image=/boot/bzImage.myker.01jan2001
 		label=myker01jan 
 		root=/dev/hda9
 		read-only 
 	image=/boot/bzImage.myker-firewall.16mar2001
 		label=firewall 
 		root=/dev/hda9
 		read-only 
       


15. Appendix C - GRUB Details And A Sample grub.conf

15.1. References on GRUB

See

 	bash# man grub
 	bash# man grubby   # (command line tool for configuring grub, lilo, and elilo)
 	bash# man grub-install
       
Edit the file /etc/grub.conf to make entries for the new kernel. See the sample file below:


15.2. Tips On GRUB

In Redhat Linux, during grub display, just type c for command-line option of GRUB:
 	To boot Linux do this:
     grub> help
 	  
     grub> root
         (hd1,1): Filesystem is type ext2fs, partition type 0x83
     grub> root (hd1,0)
 	  
     grub> kernel / <Press-TAB-KEY>
     This will list all files
 	  
     grub> kernel /boot <Press-TAB-KEY>
     This will list all files in /boot
 	  
     grub> kernel /boot/vmlinuz
 	  
     grub> boot
       

See also the GRUB Manual . To boot MS Windows 95/2000 etc do this: If you want to boot an unsupported operating system (e.g. Windows 95), chain-load a boot loader for the operating system. Normally, the boot loader is embedded in the boot sector of the partition on which the operating system is installed.
 	grub> help
 	grub> help rootnoverify
 	grub> rootnoverify (hd0,0)
 	grub> makeactive
 	grub> chainloader +1
 	grub> boot
       


15.3. Sample GRUB Conf File


 	# grub.conf generated by anaconda
 	#
 	# Note that you do not have to rerun grub after making changes to this file
 	# NOTICE:  You do not have a /boot partition.  This means that
 	#          all kernel and initrd paths are relative to /, eg.
 	#          root (hd0,8)
 	#          kernel /boot/vmlinuz-version ro root=/dev/hda9
 	#          initrd /boot/initrd-version.img
 	#boot=/dev/hda
 	# By default boot the second entry
 	default=1
 	# Fallback to the first entry.
 	fallback 0
 	# Boot automatically after 2 minutes
 	timeout=120
 	splashimage=(hd0,8)/boot/grub/splash.xpm.gz
 	title Windows 2000 
 	unhide (hd0,0)
 	hide (hd0,1)
 	hide (hd0,2)
 	rootnoverify (hd0,0)
 	chainloader +1
 	makeactive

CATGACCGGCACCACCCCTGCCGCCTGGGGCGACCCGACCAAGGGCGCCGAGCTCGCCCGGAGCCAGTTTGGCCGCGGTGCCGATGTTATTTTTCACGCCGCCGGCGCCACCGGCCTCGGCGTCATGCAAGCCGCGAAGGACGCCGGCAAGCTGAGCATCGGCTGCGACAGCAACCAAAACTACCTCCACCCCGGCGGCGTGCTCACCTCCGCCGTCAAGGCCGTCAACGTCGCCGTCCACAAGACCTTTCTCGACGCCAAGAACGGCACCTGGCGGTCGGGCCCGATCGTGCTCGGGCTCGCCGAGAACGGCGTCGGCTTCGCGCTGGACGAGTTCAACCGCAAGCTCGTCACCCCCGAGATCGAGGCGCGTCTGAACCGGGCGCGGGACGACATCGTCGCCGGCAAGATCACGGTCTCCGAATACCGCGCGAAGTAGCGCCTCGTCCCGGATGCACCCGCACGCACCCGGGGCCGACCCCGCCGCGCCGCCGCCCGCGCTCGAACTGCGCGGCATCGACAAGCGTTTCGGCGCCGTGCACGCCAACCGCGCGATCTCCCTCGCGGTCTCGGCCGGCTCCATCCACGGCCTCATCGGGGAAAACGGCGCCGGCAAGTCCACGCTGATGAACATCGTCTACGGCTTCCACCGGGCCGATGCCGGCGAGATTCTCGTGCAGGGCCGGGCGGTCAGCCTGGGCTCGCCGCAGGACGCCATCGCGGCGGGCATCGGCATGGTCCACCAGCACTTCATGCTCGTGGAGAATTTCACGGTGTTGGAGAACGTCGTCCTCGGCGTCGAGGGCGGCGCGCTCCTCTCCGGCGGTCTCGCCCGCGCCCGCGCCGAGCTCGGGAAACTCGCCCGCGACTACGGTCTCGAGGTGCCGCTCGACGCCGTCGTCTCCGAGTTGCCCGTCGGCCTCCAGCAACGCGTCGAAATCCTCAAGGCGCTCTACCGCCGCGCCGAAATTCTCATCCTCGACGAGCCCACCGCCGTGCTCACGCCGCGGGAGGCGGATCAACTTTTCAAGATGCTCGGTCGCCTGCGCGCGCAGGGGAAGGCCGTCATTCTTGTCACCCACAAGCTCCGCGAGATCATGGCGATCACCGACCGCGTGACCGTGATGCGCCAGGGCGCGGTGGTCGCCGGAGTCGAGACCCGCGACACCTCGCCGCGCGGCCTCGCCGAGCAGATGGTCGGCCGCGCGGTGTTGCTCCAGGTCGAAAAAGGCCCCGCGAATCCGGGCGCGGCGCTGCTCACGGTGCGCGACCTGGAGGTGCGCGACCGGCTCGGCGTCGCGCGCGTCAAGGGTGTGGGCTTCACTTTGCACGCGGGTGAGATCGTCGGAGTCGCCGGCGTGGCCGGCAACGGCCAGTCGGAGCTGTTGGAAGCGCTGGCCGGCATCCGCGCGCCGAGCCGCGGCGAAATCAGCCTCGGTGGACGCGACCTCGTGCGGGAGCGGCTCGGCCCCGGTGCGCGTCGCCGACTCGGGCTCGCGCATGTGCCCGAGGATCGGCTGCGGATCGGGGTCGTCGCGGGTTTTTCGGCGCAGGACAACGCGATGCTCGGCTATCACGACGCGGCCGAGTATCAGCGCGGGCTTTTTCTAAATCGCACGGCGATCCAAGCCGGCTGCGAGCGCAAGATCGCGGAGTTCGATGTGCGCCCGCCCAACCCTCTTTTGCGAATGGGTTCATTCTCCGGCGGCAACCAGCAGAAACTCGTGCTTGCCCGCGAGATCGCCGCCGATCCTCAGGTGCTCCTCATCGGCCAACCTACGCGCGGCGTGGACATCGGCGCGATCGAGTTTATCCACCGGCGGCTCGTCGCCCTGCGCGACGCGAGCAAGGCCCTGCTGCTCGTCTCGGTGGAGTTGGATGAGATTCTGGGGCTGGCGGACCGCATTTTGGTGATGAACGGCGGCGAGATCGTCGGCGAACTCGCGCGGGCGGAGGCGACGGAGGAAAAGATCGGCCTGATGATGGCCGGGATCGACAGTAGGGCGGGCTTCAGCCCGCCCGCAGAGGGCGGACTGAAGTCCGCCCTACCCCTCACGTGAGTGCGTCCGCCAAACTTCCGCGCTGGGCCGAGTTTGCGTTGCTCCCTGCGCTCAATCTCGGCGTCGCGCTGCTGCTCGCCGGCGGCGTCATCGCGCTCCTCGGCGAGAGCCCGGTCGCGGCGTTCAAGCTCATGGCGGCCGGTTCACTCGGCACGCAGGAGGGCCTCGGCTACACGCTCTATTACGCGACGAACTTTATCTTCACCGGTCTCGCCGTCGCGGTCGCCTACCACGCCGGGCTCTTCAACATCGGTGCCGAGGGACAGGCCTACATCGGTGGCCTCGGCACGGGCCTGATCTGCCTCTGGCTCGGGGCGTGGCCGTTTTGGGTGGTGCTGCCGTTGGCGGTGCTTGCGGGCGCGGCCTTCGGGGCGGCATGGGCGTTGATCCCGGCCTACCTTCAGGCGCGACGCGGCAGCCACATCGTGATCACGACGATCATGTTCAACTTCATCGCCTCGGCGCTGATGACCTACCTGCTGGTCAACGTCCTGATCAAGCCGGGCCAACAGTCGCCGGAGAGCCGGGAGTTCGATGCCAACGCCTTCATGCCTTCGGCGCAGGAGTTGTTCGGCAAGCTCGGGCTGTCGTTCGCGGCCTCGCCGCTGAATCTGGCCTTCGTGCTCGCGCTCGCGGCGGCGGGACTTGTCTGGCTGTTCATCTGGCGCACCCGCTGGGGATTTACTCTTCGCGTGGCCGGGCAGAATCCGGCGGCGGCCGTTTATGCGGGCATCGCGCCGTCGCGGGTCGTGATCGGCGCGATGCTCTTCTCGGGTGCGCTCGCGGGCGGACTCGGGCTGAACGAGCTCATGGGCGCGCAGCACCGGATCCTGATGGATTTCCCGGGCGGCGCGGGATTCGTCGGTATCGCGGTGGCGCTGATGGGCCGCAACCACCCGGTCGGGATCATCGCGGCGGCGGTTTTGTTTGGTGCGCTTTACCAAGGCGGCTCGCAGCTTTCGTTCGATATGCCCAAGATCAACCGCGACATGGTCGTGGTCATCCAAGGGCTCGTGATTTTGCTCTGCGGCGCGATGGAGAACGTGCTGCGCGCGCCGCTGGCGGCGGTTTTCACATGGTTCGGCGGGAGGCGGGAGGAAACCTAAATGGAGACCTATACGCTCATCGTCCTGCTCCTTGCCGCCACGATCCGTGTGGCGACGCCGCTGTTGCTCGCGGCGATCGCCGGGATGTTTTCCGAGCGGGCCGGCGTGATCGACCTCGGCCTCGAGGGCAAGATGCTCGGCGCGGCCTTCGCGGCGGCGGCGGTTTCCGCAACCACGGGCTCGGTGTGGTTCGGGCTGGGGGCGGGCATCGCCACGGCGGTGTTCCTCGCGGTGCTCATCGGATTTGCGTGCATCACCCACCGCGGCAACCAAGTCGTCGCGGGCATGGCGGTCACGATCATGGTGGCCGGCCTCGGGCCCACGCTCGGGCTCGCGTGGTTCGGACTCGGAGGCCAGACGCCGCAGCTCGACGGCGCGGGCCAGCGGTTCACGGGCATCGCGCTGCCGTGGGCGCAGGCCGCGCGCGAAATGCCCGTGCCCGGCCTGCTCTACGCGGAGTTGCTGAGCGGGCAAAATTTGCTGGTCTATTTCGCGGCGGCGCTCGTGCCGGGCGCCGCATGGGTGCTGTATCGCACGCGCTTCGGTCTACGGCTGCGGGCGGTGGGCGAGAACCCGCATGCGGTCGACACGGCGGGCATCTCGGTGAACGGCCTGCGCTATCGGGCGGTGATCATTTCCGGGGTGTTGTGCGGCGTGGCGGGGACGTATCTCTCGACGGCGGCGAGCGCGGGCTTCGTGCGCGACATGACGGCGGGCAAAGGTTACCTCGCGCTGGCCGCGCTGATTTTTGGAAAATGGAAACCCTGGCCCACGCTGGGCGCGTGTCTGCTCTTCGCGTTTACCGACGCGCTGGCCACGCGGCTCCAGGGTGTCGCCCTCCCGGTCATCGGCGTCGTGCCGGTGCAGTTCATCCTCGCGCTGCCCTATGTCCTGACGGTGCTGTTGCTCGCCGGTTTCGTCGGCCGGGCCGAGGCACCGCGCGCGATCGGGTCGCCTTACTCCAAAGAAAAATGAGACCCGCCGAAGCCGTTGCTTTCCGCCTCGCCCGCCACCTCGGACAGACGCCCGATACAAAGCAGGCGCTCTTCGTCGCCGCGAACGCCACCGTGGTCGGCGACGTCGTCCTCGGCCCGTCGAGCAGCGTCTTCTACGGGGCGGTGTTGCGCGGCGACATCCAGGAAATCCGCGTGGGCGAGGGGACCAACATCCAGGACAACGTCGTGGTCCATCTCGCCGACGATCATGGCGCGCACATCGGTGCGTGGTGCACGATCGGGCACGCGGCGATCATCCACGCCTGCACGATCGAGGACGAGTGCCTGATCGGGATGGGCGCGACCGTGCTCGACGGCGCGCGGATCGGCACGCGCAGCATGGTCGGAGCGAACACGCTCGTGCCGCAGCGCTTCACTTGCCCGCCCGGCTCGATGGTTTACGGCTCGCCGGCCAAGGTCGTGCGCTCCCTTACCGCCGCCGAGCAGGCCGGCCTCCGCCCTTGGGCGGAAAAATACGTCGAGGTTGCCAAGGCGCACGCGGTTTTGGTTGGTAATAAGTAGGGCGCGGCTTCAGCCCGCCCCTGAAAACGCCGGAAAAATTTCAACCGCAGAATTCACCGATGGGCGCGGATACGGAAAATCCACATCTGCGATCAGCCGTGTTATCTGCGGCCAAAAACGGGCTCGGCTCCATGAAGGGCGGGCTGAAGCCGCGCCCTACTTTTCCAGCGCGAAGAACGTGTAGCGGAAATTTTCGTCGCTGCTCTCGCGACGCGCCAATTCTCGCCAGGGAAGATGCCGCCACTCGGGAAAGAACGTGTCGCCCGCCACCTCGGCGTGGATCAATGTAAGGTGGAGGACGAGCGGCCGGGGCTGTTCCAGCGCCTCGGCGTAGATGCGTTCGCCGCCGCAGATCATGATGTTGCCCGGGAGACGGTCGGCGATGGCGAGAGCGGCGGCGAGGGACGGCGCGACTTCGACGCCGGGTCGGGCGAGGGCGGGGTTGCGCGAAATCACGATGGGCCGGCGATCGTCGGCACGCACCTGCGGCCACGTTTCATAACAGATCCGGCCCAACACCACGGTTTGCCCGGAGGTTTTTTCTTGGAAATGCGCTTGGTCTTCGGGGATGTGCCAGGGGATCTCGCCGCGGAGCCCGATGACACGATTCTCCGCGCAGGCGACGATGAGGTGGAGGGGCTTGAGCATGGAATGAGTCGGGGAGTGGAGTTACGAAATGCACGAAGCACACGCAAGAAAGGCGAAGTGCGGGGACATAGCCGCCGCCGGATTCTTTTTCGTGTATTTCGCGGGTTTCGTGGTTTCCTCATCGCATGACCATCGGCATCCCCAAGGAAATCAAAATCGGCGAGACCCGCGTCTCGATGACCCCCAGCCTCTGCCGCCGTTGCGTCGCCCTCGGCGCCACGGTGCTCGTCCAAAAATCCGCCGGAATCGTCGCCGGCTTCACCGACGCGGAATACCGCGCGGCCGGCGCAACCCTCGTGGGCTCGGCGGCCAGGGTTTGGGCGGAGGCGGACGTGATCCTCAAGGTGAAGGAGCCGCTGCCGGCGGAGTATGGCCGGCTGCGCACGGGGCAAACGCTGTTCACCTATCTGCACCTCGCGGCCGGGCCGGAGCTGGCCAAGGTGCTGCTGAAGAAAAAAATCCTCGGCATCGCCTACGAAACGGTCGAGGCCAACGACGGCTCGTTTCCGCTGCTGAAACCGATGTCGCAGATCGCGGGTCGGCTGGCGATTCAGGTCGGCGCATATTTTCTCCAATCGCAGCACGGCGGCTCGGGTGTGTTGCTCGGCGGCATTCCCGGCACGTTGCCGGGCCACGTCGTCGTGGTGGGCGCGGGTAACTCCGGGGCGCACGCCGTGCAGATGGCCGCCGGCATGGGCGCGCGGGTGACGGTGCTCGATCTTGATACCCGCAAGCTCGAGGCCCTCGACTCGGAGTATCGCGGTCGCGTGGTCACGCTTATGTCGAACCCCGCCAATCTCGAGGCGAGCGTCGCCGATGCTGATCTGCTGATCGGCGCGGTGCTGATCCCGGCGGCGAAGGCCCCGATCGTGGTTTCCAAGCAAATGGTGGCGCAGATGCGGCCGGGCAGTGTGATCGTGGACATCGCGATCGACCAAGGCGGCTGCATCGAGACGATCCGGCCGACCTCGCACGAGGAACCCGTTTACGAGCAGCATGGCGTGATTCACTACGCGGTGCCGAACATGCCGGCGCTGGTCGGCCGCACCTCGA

title Red Hat Linux (2.4.18-19.8.0.19mar2003)
 		root (hd0,8)
 		kernel /boot/bzImage.2.4.18-19.8.0.19mar2003 ro root=LABEL=/ hdd=ide-scsi
 		initrd /boot/initrd-2.4.18-19.8.0custom.img.19mar03
 	title Red Hat Linux (2.4.18-19.8.0custom)
 		root (hd0,8)
 		kernel /boot/vmlinuz-2.4.18-19.8.0custom ro root=LABEL=/ hdd=ide-scsi
 		initrd /boot/initrd-2.4.18-19.8.0custom.img
 	title Red Hat Linux (2.4.18-14)
 		root (hd0,8)
 		kernel /boot/vmlinuz-2.4.18-14 ro root=LABEL=/ hdd=ide-scsi
 		initrd /boot/initrd-2.4.18-14.img
 	title MyKernel.26jan03 (Red Hat Linux 2.4.18-14)
 		root (hd0,8)
 		kernel /boot/bzImage.myker.26jan03 ro root=LABEL=/ hdd=ide-scsi
 		initrd /boot/initrd-2.4.18-19.8.0.img
 	title Windows 98
 	hide (hd0,0)
 	hide (hd0,1)
 	unhide (hd0,2)
 	rootnoverify (hd0,2)
 	chainloader +1
 	makeactive
 	title DOS 6.22
 	hide (hd0,0)
 	unhide (hd0,1)
 	hide (hd0,2)
 	rootnoverify (hd0,1)
 	chainloader +1
 	makeactive
 	title Partition 2 (floppy)
 	hide (hd0,0)
 	unhide (hd0,1)
 	hide (hd0,2)
 	chainloader (fd0)+1
 	title Partition 3 (floppy)
 	hide (hd0,0)
 	hide (hd0,1)
 	unhide (hd0,2)
 	chainloader (fd0)+1
       


16. Appendix D - Post Kernel Building

After successfully building and booting the Linux kernel, you may be required to do these additional steps to make some of the devices to work with Linux. (The steps below were tested on Redhat Linux but should work with other distributions as well.)